Metal Halide Lighting: Metal halide is considered by many to be a best method of lighting reef tanks. They burn much hotter than incandescent, high output (HO) and very high output (VHO) lighting. They deliver a very wide spectrum of light, which is in close association to natural light.
Mouth Brooder: Fish, which protect unhatched eggs in the mouth. Sometimes called tooth-carps.
Nitrification: This is the process in which the nitrogen cycle works. Ammonia is created by urea and decomposition. Ammonia is turned into nitrites by nitrosomonas bacteria. Nitrites are less harmful than bacteria, but still pose a threat. Nitrites are converted to nitrates by nitrobacter. Nitrates are much less toxic and are used as fertilizer for live plants. It is harmful in great quantities, however, and should be avoided in the reef tank. There are special denitrifying filters, which convert nitrates to nitrogen gas, which is explosive in high quantities.
Nitrate: Chemically speaking, it is the molecule NO3, which contains a nitrogen atom, three oxygen atoms and a lone pair of electrons. It is the last stage of the aquarium nitrogen cycle and is converted from nitrites. It is harmful to aquatic animals in high concentrations.
Nitrites: Chemically speaking, it is the hybridized molecule NO2, which contains a nitrogen atom and two oxygen atoms. It is converted from free ammonia and is harmful at any level.
Nitrobacter: A variety of air breathing bacteria, which convert nitrites to much less toxic nitrates.
Nitrogen Cycle: Ammonia is created by urea and decomposition. Ammonia is turned into nitites by nitrosomonas bacteria. Nitrites are less harmful than bacteria, but still pose a threat. Nitrites are converted to nitrates by nitrobacteria. Nitrates are much less toxic and are used as fertilizer for live plants. It is harmful in great quantities, however, and should be avoided in the reef tank. There are special denitrifying filters, which convert nitrates to nitrogen gas, which is explosive in high quantities.
Nitrosomonas: A kind of air breathing bacteria, which convert ammonia into toxic nitrite.
Nuchal Hump: An enlarged forehead on male cichlids.
Operculum: A hard, bony plate, which covers the gills.
Ozone: Ozone gas is a molecule, which consists of three oxygen molecules. It is naturally occurring in the earth's atmosphere at all levels and is essential to reef keeping. Ozone functions by sterilizing the water and relieving it of unwanted bacteria and microscopic organisms. Ozone is explosive and is harmful to fish and to humans, if in large quantities.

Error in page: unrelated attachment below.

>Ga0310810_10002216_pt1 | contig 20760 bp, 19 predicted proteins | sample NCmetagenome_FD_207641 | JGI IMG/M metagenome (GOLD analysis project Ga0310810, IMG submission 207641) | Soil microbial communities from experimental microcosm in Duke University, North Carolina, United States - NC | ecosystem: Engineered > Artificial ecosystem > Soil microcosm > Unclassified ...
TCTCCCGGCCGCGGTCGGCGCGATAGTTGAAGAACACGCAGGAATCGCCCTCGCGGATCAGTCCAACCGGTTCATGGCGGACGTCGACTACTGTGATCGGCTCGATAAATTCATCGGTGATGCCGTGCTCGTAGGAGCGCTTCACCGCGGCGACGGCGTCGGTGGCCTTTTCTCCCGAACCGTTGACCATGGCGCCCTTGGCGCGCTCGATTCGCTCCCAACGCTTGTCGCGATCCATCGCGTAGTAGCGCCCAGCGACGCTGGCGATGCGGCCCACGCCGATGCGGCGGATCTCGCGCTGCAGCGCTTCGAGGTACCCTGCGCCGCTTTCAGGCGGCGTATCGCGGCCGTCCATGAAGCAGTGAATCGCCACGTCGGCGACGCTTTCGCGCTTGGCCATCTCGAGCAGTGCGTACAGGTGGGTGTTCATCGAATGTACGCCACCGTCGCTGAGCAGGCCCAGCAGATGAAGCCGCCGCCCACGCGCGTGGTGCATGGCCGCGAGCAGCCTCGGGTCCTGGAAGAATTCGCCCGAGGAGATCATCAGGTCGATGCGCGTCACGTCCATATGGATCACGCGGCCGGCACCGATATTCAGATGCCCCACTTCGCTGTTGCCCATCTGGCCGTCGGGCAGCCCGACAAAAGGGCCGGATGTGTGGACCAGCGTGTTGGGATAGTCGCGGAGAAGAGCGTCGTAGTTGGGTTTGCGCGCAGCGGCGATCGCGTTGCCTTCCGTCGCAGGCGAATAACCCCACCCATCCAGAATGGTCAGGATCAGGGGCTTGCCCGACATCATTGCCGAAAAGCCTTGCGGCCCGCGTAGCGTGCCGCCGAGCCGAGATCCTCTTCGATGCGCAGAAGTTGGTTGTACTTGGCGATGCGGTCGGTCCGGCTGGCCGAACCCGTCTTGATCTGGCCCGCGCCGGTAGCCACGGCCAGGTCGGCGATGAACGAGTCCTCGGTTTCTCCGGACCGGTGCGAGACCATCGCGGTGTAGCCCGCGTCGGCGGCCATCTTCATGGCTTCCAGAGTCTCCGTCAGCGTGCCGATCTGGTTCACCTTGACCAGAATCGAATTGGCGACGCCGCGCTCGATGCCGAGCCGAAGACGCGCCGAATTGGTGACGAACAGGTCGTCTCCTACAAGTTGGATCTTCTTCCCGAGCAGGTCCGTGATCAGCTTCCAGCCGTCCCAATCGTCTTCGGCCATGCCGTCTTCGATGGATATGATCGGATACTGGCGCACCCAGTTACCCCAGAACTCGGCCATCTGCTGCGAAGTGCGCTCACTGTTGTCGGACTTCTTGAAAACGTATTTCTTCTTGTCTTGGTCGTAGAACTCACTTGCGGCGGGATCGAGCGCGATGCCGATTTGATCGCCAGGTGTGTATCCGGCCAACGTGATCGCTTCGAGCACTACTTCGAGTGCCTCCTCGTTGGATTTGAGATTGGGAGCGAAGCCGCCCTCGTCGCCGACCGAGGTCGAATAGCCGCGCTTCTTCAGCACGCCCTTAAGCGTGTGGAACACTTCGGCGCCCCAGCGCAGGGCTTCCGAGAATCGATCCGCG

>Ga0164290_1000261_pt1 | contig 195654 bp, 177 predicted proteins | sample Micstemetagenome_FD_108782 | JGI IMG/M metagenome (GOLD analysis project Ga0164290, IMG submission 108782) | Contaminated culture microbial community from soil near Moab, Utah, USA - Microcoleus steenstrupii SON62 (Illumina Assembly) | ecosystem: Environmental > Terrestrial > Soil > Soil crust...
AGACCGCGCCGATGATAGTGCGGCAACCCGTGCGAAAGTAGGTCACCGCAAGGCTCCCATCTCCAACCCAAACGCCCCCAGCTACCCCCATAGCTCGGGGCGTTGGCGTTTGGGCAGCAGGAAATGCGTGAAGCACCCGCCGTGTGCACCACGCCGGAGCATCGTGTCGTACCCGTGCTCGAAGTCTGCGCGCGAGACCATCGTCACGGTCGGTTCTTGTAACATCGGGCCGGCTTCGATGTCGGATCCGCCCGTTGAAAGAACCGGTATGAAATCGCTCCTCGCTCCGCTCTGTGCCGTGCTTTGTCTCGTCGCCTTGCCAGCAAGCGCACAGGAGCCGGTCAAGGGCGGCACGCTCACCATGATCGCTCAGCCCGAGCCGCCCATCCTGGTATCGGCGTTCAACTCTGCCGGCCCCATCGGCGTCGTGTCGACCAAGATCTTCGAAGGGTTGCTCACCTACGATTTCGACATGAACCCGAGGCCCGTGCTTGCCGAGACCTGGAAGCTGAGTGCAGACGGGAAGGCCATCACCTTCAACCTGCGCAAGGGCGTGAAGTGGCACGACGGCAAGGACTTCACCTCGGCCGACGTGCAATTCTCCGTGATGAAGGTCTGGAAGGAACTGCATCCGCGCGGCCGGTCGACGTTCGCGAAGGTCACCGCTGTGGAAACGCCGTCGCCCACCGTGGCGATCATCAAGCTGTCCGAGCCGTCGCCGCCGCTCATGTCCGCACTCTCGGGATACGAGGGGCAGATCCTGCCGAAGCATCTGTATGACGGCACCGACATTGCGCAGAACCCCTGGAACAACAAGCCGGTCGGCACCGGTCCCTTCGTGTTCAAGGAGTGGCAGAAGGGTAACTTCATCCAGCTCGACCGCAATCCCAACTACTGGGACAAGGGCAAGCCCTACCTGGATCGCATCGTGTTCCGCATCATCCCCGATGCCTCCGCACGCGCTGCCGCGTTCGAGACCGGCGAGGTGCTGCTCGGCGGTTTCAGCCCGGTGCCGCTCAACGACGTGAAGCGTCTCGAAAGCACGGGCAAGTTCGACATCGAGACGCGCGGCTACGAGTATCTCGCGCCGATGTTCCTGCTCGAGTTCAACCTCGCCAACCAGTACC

Peat: Peat is a moss, which is used to soften water and to decrease its pH value.
pH: The pH of water is a scientific measurement that describes how acidic or alkaline (basic) the water is. A pH of 7 is neutral. Most freshwater fish prefer a neutral pH, or a pH between 6.5 and 7.5. Cichlids generally prefer a lower pH, whereas livebearers prefer a slightly alkaline environment. Marine fish generally prefer a pH between 8.1 and 8.3.
Pectoral Fins: Fins located behind the gill covers. They are generally smaller and very delicate.
Pelvic Fins: Fins, which are located in front of the anal fin, just under the head.
Pharyngeal Teeth: Sometimes known as false teeth or characin teeth. They are teeth, which lie in the throat of some characins. In these species, there are no teeth in the mouth.
Phosphorous: An important trace element in the marine tank. Phosphorous is an element that helps composed ATP (Adenosine Tri-Phosphate), which is a building block for genetic material, specifically DNA (Deoxyribo Nucleic Acid).
Photoperiod: Refers to the number of consecutive hours that light occurs in a day. In the aquarium, it is the number of hours that the lights are kept on.
Plankton: The most minute and primitive creatures of the food chain. They are tiny organisms that drift through the layers of the ocean and serve as food for many small aquatic species.
Powerfilter: A powerfilter is a generic term used to describe any type of filtration that is powered by an electric pump.
Powerhead: A power head is a small, submersible pump, which is used to power wavemakers and UGFs (undergravel filters).
Prefilter: A prefilter is used mainly in marine tanks to remove large particles as the water leaves the tank, enroute to the sump.
Protein Skimmer: A protein skimmer is perhaps the most important piece of hardware for the salt-water tank. It is a filter used to remove organic impurities from the water. Water is sent through a fractionating column where many tiny air bubbles are pushed through it. The air bubbles generate "foam", which actually consists of organic impurities. The "foam" is channeled out of the device and is kept in a collection cup until it can be discarded. There are three main classes of skimmers.
Ray: The bones, which make up the skeleton in the fins.
Redox: This is a scientific term referring to the reduction-oxidation potential of the water. Its measurement gives an indication of how an aquarium will be able to sustain life. A high value is better than a low. The redox potential refers to an electrical charge on a molecule that has transformed in a chemical reaction. In a nutshell, it tells you how easily chemical reactions are taking place in the tank.